A comment by Arne in a previous post raised the idea that a tax transfer from capital to labor would raise the effective demand limit. So a video was made using the dynamic model for the circular flow to test his idea. As it turns out, the model shows that the natural real GDP equilibrium level would rise… holding other variables constant.
(Click on title of post to open up post and see videos.)
The video says that the effective demand limit would rise. However, that statement was made too fast. We have to take into consideration other variables that would change too. For example, two other variables would not stay constant, namely capital’s marginal propensities to consume and invest. If capital had to pay a higher effective tax rate, they would invest a little less and consume at a lower rate. So the following video was made to show that small changes in those variables could bring the economy back to the original natural level of real GDP.
The natural level of real GDP is associated with the effective demand limit. Historic data show that the effective demand limit stays fairly constant through the business cycle. Here is a sample graphic to show the constancy of the effective demand limit. You can see adjustments that return to the trend line and eventually lead to the projected meeting place of real GDP and effective demand.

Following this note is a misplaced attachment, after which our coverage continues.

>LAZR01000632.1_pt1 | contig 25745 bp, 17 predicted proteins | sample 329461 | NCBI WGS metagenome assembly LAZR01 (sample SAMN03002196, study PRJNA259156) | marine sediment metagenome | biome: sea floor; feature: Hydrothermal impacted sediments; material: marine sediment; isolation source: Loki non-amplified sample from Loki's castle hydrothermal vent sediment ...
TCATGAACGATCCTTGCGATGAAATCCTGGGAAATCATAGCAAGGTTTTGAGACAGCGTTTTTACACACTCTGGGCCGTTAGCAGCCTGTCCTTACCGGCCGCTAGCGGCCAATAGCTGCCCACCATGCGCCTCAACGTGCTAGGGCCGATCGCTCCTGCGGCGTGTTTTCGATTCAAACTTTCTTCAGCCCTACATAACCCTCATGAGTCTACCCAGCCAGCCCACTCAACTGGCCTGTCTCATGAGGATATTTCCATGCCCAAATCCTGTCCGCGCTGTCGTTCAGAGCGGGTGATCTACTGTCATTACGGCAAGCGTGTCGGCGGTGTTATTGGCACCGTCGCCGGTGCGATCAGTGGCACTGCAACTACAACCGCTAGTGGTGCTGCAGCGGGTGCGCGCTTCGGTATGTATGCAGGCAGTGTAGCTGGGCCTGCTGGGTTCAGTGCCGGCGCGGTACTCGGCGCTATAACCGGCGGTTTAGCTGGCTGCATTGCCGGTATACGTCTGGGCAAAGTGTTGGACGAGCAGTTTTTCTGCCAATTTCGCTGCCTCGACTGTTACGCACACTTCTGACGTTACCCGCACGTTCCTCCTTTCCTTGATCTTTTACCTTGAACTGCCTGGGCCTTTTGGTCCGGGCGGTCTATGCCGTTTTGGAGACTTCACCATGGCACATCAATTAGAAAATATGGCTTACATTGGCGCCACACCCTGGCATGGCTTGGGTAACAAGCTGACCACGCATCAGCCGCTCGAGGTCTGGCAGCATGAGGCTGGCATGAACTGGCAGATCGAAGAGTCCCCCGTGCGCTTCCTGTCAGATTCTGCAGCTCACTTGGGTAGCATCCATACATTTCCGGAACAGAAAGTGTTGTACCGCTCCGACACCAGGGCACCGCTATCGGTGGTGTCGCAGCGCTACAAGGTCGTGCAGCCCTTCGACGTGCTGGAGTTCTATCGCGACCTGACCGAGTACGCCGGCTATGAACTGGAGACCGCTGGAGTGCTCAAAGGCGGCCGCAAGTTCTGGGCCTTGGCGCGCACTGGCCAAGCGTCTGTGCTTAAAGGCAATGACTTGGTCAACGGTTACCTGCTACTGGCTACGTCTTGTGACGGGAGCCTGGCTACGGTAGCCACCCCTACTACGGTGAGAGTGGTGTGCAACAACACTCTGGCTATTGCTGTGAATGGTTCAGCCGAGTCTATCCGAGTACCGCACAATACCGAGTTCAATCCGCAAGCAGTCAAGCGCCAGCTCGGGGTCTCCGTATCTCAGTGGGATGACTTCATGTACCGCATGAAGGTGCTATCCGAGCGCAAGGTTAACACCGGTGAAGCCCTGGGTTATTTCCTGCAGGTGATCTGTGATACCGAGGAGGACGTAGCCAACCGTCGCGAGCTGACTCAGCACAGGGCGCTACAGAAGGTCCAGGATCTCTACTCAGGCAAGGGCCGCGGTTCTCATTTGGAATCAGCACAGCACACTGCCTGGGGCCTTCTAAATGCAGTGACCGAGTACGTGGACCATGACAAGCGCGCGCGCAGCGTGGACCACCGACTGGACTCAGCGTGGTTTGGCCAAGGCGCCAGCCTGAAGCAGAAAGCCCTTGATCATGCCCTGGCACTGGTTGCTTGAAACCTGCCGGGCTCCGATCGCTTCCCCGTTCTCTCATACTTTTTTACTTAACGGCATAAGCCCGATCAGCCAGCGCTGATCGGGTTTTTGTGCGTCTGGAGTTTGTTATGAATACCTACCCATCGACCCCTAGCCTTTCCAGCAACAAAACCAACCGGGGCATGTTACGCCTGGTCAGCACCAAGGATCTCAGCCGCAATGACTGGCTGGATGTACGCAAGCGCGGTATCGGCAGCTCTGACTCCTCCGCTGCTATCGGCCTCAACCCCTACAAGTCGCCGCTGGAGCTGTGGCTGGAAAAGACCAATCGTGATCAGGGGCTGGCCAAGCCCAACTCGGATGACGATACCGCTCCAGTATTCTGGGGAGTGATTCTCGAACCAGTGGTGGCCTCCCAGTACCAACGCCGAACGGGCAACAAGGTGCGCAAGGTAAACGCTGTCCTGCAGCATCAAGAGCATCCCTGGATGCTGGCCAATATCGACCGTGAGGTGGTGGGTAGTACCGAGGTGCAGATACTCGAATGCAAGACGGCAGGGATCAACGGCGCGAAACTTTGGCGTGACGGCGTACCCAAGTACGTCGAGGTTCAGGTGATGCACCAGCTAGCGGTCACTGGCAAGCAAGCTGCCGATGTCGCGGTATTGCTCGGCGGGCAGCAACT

So due to the constancy of the effective demand limit in setting a natural level for real GDP, the idea arises that the effective demand limit may be some sort of attractor state for macroeconomic adjustments. (An attractor state is a state to which a dynamic system will tend to return to.) If you were to change one variable, the other variables would adjust to maintain the dynamic equilibrium determined by the effective demand limit. The effective demand limit is based on a relationship that the combined utilization rates of capital and labor will not exceed an effective rate for labor share of income.